Two possibilities are a quirked cyma reversa  and a grecian ogee with fillet.
Perhaps even a quirked grecian ogee.

If you know, please leave a comment.

Did someone mention shavings!

OK, the pieces are coming together.

Won't be long before there will be some serious joinery.

I have noticed that my reference lines are becoming faint, so I will re-mark those before going any further.

I am going to start with the sides, top and bottom, and then build the back panel to suit the size of the carcass.

The front will have a face frame to house the door, which will be of frame and panel construction.

I'll make the door last so that it will be a snug fit.
Not sure how far I'll get this week, as there are a few other items needing attention around the place.
We'll see ...........

Happy woodworking to all ...........


  1. Thomas,

    How great to see you using the tools you love. The moulding plane looks like it works a treat. I think i may have to invest in some of those one day myself.

    Working life is going great, I have two major projects on the go both centre stage peices for St. Paul's and St. Josephs. I would like to chew your ear off for ideas one day soon.... keep blogging, i am keen to see the end of this jelly cabinet and how it turns out

    1. Is that you Brad?
      I am so glad that you are enjoying your work, and I am pleased to see that they keep sending projects your way. I suppose these are all "love" jobs - in your own time and for the love of the task.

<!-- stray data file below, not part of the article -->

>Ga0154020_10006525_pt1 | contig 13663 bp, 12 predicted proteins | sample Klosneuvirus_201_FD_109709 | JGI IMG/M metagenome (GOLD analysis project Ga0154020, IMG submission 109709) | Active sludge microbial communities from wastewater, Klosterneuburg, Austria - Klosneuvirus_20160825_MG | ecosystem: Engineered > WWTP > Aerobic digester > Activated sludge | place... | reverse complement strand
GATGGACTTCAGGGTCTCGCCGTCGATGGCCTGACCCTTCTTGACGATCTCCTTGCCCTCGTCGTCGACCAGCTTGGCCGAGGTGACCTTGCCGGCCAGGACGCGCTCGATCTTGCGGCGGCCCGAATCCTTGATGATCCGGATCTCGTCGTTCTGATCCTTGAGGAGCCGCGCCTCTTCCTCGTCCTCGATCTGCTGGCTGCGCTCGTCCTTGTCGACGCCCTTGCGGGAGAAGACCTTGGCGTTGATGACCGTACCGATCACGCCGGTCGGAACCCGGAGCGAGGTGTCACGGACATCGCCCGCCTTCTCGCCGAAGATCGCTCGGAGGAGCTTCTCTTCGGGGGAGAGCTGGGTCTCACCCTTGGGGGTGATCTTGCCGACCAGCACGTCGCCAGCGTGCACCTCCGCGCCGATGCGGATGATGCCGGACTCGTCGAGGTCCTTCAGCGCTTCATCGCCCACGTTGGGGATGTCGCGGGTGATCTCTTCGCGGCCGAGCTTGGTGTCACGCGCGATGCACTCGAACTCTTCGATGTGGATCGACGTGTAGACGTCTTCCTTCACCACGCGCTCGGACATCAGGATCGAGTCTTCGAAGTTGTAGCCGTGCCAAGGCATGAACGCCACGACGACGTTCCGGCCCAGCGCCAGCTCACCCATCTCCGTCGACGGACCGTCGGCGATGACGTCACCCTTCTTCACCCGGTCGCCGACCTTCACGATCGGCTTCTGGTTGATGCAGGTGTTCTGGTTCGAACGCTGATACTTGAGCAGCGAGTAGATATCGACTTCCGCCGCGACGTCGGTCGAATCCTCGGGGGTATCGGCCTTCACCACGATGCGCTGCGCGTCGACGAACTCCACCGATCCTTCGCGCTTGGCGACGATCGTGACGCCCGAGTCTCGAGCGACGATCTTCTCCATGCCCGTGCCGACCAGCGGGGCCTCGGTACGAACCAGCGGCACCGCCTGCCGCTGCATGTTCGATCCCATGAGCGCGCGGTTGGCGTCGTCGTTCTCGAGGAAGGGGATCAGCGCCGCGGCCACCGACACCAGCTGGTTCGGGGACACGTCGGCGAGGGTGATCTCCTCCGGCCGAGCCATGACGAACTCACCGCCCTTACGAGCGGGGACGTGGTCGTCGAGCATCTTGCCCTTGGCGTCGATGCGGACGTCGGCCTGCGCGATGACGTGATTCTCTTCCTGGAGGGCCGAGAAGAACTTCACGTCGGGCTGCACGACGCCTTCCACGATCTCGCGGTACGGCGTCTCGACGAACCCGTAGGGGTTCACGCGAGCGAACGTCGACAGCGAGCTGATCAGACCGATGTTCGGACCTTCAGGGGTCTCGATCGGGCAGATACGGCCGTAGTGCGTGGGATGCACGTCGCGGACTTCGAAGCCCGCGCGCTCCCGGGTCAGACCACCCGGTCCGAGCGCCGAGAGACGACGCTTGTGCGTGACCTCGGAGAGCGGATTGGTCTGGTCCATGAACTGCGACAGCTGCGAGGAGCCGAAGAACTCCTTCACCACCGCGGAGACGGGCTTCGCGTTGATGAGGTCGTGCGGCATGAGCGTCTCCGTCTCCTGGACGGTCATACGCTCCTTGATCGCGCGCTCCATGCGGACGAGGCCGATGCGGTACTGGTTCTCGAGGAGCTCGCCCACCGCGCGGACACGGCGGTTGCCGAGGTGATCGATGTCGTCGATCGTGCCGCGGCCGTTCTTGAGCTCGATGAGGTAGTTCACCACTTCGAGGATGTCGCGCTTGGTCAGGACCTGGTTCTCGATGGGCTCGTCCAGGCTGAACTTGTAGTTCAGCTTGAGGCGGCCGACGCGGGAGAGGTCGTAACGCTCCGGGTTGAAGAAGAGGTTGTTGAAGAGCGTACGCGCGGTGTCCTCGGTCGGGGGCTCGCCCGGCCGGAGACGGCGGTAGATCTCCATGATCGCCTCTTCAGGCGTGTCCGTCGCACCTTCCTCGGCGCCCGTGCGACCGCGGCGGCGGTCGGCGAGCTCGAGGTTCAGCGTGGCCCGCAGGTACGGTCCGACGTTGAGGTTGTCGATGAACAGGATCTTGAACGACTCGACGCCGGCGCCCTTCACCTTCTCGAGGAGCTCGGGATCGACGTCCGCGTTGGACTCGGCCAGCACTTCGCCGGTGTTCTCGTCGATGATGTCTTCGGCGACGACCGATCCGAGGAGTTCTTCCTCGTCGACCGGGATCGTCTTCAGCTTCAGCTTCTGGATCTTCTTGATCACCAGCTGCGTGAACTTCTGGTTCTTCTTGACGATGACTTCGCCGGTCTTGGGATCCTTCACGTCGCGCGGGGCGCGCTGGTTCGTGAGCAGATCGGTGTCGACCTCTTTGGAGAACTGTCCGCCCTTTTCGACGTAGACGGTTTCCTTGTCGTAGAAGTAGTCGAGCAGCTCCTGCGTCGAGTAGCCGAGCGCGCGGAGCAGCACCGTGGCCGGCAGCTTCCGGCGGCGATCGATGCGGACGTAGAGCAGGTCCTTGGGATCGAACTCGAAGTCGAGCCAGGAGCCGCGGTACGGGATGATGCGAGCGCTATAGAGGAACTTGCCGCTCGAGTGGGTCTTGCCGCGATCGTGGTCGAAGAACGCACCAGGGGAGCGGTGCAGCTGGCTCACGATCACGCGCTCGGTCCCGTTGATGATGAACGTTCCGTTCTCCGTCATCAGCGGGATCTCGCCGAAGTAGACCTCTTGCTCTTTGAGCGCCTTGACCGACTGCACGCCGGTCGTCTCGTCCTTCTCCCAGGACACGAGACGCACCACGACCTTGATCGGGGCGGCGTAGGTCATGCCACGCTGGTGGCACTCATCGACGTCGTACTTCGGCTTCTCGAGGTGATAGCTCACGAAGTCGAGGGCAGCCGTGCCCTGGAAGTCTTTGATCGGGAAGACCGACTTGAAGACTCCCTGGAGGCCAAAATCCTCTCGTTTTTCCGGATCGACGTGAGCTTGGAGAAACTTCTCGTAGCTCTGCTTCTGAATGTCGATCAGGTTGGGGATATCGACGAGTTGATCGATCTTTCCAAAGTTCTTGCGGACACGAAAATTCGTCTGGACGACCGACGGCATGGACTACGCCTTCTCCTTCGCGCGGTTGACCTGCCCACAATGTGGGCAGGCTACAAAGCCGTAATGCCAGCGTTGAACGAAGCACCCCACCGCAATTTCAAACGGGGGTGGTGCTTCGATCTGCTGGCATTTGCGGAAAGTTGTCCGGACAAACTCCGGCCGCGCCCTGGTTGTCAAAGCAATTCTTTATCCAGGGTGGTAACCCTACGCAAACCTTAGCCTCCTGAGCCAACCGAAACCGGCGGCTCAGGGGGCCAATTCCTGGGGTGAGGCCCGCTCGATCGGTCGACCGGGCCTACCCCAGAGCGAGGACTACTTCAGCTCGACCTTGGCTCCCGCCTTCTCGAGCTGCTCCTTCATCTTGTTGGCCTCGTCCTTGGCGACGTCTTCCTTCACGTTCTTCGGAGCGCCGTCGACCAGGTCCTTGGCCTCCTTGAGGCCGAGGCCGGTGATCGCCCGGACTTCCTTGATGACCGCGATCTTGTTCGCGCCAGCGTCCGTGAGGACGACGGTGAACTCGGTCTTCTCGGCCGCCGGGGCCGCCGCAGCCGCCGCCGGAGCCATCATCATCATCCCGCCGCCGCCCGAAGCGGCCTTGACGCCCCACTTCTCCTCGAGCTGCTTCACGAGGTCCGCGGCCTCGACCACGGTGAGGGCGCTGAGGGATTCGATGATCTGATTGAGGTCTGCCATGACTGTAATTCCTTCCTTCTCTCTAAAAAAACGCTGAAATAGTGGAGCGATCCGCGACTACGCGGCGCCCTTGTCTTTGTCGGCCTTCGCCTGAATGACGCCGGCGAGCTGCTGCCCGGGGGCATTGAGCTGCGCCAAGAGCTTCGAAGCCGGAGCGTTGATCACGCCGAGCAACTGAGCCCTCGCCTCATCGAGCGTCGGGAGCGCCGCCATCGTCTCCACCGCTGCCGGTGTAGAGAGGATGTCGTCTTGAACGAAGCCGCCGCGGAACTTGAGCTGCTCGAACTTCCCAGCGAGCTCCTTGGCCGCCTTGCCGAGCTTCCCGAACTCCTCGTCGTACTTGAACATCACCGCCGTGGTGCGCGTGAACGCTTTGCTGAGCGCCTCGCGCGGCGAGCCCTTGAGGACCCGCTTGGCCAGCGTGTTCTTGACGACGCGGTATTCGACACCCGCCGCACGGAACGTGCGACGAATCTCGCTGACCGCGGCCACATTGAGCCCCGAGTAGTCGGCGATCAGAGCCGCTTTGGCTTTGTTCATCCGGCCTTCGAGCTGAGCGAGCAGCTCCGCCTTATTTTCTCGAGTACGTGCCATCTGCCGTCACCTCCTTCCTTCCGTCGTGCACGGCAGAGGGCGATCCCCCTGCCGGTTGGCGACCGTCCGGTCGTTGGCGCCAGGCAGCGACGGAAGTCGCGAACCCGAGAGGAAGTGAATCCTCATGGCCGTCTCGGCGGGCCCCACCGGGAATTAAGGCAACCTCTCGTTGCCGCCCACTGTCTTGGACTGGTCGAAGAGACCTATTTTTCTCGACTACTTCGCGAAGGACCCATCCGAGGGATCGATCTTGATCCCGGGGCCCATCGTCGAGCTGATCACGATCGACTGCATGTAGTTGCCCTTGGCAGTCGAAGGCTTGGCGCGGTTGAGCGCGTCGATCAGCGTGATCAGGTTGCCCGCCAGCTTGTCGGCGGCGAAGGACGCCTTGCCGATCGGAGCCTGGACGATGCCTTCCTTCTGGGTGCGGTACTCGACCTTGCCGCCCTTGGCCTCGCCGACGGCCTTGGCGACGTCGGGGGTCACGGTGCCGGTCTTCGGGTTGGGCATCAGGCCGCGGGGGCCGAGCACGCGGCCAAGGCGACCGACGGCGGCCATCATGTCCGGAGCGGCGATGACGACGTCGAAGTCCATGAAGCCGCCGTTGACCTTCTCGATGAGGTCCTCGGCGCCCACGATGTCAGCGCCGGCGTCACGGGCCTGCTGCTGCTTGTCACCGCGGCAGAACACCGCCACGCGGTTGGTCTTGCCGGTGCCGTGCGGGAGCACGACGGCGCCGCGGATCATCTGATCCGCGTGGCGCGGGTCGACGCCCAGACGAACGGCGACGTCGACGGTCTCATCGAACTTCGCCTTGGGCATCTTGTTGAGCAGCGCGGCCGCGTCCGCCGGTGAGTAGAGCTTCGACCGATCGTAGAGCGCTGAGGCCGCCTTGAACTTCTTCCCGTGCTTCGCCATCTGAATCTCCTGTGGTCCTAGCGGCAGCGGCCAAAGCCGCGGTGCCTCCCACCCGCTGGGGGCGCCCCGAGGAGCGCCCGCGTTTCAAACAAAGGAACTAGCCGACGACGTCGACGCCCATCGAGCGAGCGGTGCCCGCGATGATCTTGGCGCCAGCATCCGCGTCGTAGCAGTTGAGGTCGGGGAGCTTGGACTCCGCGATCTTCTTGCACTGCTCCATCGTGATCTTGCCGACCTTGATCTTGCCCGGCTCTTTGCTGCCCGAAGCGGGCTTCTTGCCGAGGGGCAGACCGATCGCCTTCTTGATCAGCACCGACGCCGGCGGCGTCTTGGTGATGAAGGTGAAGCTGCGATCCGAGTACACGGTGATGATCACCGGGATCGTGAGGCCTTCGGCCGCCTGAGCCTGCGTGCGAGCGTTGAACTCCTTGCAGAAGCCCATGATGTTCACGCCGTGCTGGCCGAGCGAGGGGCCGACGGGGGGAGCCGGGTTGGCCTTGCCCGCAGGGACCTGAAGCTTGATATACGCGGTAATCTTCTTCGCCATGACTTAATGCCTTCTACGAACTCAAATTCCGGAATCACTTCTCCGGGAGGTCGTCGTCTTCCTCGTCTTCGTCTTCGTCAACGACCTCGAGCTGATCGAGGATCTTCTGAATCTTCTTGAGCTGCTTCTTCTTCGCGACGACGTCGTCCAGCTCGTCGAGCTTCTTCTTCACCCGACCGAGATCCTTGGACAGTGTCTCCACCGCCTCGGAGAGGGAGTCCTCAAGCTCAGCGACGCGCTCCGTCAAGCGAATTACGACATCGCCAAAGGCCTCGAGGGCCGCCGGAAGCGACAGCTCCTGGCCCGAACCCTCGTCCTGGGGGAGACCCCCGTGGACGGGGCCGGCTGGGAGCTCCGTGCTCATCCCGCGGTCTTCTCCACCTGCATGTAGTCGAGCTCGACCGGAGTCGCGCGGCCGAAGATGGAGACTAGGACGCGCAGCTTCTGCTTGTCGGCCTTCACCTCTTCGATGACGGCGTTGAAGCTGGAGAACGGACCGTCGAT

Sheppy may contact you about those DVD's if he hasn't already.

  2. Tom,

    yes it is I, Brad. and yes Sheppy has gotten into contact with me, i am sending them to him this afternoon. all of the jobs are indeed "love" jobs, but that is ok.

    the blogg is great, very informative and insghtful little sayings are awesome.

    keep up the good work

    Brad Taylor

  3. Thank you for sharing this project. I love woods and your hand tools. That moulding plane is really cool. I never used biscuits for panel construction, simply I glue up boards together; do you find they are necessary for the requested strength, relating them to board thickness too?
    I like much your blog.

    Ciao Giuliano

  4. Thank you Giuliano for your kind words.
    I think that you are right, and that with today's glues, biscuits are not really necessary. I like them because they have two advantages for me - they swell up and expand inside the slot when they absorb the glue - and provide a stronger joint. Secondly, they provide a register for the flat surfaces of both boards, to minimise sideways slip when clamping. This is something that has happened to me in the past and I have found a little "step" in the joint after the glue has dried, that has had to be planed out.
    Happy woodworking ......

  5. This is a good common sense Blog. Very helpful to one who is just finding the resources about this part. It will certainly help educate me.

    1. I am pleased that my little scribblings are helpful. The use of handtools is not as common as it once was, and it gives me a great deal of pleasure to show how I use them.
      That this is of use and help to others also gives me quite a buzz.
      Thanks for sharing your thoughts .....
      .....and happy woodworking ...........